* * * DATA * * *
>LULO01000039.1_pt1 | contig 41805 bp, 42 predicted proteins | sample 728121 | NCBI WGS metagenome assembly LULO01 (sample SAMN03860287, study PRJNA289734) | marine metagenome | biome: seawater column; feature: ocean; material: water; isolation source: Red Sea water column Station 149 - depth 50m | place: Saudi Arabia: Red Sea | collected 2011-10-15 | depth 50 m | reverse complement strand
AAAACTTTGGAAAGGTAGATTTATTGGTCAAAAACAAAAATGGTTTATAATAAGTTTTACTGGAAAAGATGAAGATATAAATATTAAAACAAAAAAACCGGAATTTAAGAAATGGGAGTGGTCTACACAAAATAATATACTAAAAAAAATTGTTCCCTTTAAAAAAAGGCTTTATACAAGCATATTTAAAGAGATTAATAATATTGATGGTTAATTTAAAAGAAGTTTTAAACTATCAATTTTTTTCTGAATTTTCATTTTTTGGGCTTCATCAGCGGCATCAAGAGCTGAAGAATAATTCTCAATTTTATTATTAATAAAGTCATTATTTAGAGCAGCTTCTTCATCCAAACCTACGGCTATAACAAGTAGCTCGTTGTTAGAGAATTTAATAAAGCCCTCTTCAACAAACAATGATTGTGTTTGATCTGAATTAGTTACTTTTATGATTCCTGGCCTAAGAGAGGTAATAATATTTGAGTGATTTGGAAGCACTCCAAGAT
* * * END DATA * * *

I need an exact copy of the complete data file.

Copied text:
>LULO01000039.1_pt1 | contig 41805 bp, 42 predicted proteins | sample 728121 | NCBI WGS metagenome assembly LULO01 (sample SAMN03860287, study PRJNA289734) | marine metagenome | biome: seawater column; feature: ocean; material: water; isolation source: Red Sea water column Station 149 - depth 50m | place: Saudi Arabia: Red Sea | collected 2011-10-15 | depth 50 m | reverse complement strand
AAAACTTTGGAAAGGTAGATTTATTGGTCAAAAACAAAAATGGTTTATAATAAGTTTTACTGGAAAAGATGAAGATATAAATATTAAAACAAAAAAACCGGAATTTAAGAAATGGGAGTGGTCTACACAAAATAATATACTAAAAAAAATTGTTCCCTTTAAAAAAAGGCTTTATACAAGCATATTTAAAGAGATTAATAATATTGATGGTTAATTTAAAAGAAGTTTTAAACTATCAATTTTTTTCTGAATTTTCATTTTTTGGGCTTCATCAGCGGCATCAAGAGCTGAAGAATAATTCTCAATTTTATTATTAATAAAGTCATTATTTAGAGCAGCTTCTTCATCCAAACCTACGGCTATAACAAGTAGCTCGTTGTTAGAGAATTTAATAAAGCCCTCTTCAACAAACAATGATTGTGTTTGATCTGAATTAGTTACTTTTATGATTCCTGGCCTAAGAGAGGTAATAATATTTGAGTGATTTGGAAGCACTCCAAGAT